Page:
ChevronTexaco Subpoenaed on Kazakhstan Bribery Case
ChevronTexaco has received a subpoena from the U.S. Justice Department, which is investigating allegations of bribery in Kazakhstan's oil industry. "ChevronTexaco is complying with the subpoena," said spokeswoman Nicole Hodgson, although she could not immediately provide details about the investigation. "We have no reason to believe we are a target of the investigation," she said. Justice officials were not immediately available for comment.
The central Asian republic of Kazakhstan is an increasingly important source of oil and gas production for U.S. energy companies. In recent years, it has also been a source of controversy.
James Giffen, a U.S. investment banker, was indicted in March this year on bribery charges. He is accused of transferring $78 million in payments in 1996 from Mobil Oil Corp. to senior Kazakhstan government officials, including President Nursultan Nazarbayev and oil minister Nurlan Balgimbaev.
Prosecutors said Giffen paid off senior officials in six separate oil transactions, including Mobil's $1.05 billion investment in Kazakstan's Tengiz field. In April, former Mobil executive J. Bryan Williams was indicted for taking a $2 million kickback in connection with the Tengiz transaction.
At the time federal prosecutors said Mobil, which later merged in 1999 to form Exxon Mobil Corp. was being subpoenaed as part of the bribery investigation. Exxon Mobil said it had no knowledge of any illegal payments.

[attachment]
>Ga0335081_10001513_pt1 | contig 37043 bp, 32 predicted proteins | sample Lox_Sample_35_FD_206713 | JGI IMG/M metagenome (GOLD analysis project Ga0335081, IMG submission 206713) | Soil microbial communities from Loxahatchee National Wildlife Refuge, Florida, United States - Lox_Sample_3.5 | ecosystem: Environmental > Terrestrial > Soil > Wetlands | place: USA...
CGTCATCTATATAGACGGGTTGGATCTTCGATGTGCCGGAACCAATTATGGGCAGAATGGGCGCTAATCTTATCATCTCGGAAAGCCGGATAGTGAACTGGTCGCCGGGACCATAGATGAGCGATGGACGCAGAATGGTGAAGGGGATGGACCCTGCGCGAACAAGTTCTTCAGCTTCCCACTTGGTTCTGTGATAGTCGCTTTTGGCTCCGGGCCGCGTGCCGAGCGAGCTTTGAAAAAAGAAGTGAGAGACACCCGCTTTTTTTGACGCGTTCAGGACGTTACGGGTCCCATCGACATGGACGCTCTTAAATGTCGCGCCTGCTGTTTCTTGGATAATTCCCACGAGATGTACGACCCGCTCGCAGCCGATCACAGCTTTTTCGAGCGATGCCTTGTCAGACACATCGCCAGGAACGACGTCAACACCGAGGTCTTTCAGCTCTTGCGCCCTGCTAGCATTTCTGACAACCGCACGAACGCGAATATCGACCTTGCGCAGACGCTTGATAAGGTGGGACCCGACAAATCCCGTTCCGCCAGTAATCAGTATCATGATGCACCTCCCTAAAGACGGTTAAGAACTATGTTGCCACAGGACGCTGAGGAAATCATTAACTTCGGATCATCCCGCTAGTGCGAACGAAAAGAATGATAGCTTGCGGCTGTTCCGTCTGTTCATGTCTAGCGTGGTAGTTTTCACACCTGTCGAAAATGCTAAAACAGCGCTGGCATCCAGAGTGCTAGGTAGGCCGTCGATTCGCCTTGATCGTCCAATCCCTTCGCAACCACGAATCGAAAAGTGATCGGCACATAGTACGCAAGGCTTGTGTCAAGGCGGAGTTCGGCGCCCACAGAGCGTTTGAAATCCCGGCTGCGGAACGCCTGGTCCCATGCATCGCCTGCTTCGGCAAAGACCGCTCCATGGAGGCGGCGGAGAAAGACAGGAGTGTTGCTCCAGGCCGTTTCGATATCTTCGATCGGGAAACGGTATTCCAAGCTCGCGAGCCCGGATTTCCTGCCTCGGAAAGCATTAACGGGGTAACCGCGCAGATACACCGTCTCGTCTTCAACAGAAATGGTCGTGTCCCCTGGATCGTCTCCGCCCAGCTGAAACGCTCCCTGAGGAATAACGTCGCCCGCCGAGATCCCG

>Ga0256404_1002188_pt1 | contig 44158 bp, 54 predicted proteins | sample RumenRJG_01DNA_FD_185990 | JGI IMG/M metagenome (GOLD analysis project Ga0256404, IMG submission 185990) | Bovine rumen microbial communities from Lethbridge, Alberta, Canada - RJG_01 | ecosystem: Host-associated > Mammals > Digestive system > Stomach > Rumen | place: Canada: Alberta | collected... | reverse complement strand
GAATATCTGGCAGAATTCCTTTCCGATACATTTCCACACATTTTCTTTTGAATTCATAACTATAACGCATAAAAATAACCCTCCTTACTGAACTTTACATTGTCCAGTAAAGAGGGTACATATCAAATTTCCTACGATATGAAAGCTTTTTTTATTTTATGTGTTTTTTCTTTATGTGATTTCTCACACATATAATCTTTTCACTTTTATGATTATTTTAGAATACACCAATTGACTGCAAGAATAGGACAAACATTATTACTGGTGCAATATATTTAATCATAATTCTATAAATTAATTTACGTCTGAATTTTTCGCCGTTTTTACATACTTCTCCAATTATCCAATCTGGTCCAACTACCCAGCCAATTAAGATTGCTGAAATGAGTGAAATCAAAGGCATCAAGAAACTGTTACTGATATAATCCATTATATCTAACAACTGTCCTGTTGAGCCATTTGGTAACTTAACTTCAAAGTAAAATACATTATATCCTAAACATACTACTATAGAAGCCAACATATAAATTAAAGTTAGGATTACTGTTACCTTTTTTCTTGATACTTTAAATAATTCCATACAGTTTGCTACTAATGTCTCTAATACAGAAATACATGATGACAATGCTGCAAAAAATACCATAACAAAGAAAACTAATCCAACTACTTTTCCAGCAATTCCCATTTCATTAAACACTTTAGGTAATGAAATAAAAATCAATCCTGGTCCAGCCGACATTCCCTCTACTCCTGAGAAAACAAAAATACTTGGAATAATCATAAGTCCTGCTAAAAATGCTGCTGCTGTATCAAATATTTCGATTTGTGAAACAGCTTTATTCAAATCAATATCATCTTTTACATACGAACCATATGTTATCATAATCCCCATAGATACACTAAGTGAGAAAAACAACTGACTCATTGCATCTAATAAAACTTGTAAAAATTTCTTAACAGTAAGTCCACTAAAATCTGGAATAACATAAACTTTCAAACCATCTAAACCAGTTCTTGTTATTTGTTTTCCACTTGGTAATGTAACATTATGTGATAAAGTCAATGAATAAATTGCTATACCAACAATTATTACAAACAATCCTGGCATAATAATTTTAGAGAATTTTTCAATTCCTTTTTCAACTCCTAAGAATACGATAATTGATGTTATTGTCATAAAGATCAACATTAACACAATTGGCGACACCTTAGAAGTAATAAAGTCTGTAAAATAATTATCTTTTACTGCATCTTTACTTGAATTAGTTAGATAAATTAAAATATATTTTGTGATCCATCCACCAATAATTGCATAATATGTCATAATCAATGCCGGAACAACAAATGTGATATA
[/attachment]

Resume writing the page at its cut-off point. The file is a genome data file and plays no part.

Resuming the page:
ChevronTexaco, a 20 percent investor in Tengiz, also denied any wrongdoing. "All payments made by ChevronTexaco were properly made to the government of Kazakhstan as instructed by the government, in the government account, in conformance to applicable U.S. and local laws," Hodgson said, reading from a statement.
ChevronTexaco holds 50 percent of the Tengizchevroil partnership, which operates oil fields by the northeast shores of the Caspian Sea.
Expansion at the Tengiz fields was delayed last November amid a heated dispute between ChevronTexaco and Kazakhstan over the terms of an investment contract. In April, the company paid the government $210 million for assets and infrastructure acquired in 1993.
Following the next phase of development, the venture is expected to produce 430,000 to 500,000 barrels of oil per day.
ChevronTexaco also holds a 20 percent stake in the Karachaganak natural gas fields, which when fully developed is expected to produce 1.4 billion cubic feet per day. Predecessor company Texaco Inc. in 1997 signed a production sharing agreement with Lukoil, Agip, and BG Group.
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